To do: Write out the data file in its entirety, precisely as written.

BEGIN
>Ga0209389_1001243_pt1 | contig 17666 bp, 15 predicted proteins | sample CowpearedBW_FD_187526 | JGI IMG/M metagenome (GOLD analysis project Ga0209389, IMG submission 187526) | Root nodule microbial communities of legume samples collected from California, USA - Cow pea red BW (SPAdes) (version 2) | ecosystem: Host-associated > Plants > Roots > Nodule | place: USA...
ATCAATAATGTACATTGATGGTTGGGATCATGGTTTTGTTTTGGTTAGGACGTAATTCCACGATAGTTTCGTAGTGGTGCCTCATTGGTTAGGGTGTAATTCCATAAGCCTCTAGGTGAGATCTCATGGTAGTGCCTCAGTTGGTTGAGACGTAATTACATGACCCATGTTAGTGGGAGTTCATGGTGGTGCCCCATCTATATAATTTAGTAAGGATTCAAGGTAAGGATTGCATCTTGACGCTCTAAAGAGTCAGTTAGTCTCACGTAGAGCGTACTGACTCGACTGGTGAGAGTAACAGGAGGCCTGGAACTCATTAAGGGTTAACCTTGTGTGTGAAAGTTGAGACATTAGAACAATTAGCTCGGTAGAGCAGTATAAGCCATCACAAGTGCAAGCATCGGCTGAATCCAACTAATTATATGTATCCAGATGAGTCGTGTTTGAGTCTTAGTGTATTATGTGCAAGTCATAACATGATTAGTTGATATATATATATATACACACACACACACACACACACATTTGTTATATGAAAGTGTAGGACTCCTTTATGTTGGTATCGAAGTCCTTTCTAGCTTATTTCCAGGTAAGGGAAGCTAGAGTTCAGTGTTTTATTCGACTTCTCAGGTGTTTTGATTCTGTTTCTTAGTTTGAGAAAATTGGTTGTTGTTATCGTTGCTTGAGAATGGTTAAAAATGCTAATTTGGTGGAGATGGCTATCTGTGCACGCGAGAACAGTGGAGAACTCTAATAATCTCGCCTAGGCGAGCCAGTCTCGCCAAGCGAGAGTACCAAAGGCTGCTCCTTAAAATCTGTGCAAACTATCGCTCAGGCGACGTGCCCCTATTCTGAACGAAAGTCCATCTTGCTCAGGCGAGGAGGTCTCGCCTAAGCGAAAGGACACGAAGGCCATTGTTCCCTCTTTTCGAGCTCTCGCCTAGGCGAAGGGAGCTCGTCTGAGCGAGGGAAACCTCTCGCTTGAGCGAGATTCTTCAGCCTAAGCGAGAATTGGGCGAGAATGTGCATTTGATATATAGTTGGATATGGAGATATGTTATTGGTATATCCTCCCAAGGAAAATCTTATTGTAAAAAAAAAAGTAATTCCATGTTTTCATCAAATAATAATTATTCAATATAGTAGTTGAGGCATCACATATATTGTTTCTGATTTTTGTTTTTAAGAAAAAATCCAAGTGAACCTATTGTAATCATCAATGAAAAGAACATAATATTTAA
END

>Ga0209389_1001243_pt1 | contig 17666 bp, 15 predicted proteins | sample CowpearedBW_FD_187526 | JGI IMG/M metagenome (GOLD analysis project Ga0209389, IMG submission 187526) | Root nodule microbial communities of legume samples collected from California, USA - Cow pea red BW (SPAdes) (version 2) | ecosystem: Host-associated > Plants > Roots > Nodule | place: USA...
ATCAATAATGTACATTGATGGTTGGGATCATGGTTTTGTTTTGGTTAGGACGTAATTCCACGATAGTTTCGTAGTGGTGCCTCATTGGTTAGGGTGTAATTCCATAAGCCTCTAGGTGAGATCTCATGGTAGTGCCTCAGTTGGTTGAGACGTAATTACATGACCCATGTTAGTGGGAGTTCATGGTGGTGCCCCATCTATATAATTTAGTAAGGATTCAAGGTAAGGATTGCATCTTGACGCTCTAAAGAGTCAGTTAGTCTCACGTAGAGCGTACTGACTCGACTGGTGAGAGTAACAGGAGGCCTGGAACTCATTAAGGGTTAACCTTGTGTGTGAAAGTTGAGACATTAGAACAATTAGCTCGGTAGAGCAGTATAAGCCATCACAAGTGCAAGCATCGGCTGAATCCAACTAATTATATGTATCCAGATGAGTCGTGTTTGAGTCTTAGTGTATTATGTGCAAGTCATAACATGATTAGTTGATATATATATATATACACACACACACACACACACACATTTGTTATATGAAAGTGTAGGACTCCTTTATGTTGGTATCGAAGTCCTTTCTAGCTTATTTCCAGGTAAGGGAAGCTAGAGTTCAGTGTTTTATTCGACTTCTCAGGTGTTTTGATTCTGTTTCTTAGTTTGAGAAAATTGGTTGTTGTTATCGTTGCTTGAGAATGGTTAAAAATGCTAATTTGGTGGAGATGGCTATCTGTGCACGCGAGAACAGTGGAGAACTCTAATAATCTCGCCTAGGCGAGCCAGTCTCGCCAAGCGAGAGTACCAAAGGCTGCTCCTTAAAATCTGTGCAAACTATCGCTCAGGCGACGTGCCCCTATTCTGAACGAAAGTCCATCTTGCTCAGGCGAGGAGGTCTCGCCTAAGCGAAAGGACACGAAGGCCATTGTTCCCTCTTTTCGAGCTCTCGCCTAGGCGAAGGGAGCTCGTCTGAGCGAGGGAAACCTCTCGCTTGAGCGAGATTCTTCAGCCTAAGCGAGAATTGGGCGAGAATGTGCATTTGATATATAGTTGGATATGGAGATATGTTATTGGTATATCCTCCCAAGGAAAATCTTATTGTAAAAAAAAAAGTAATTCCATGTTTTCATCAAATAATAATTATTCAATATAGTAGTTGAGGCATCACATATATTGTTTCTGATTTTTGTTTTTAAGAAAAAATCCAAGTGAACCTATTGTAATCATCAATGAAAAGAACATAATATTTAA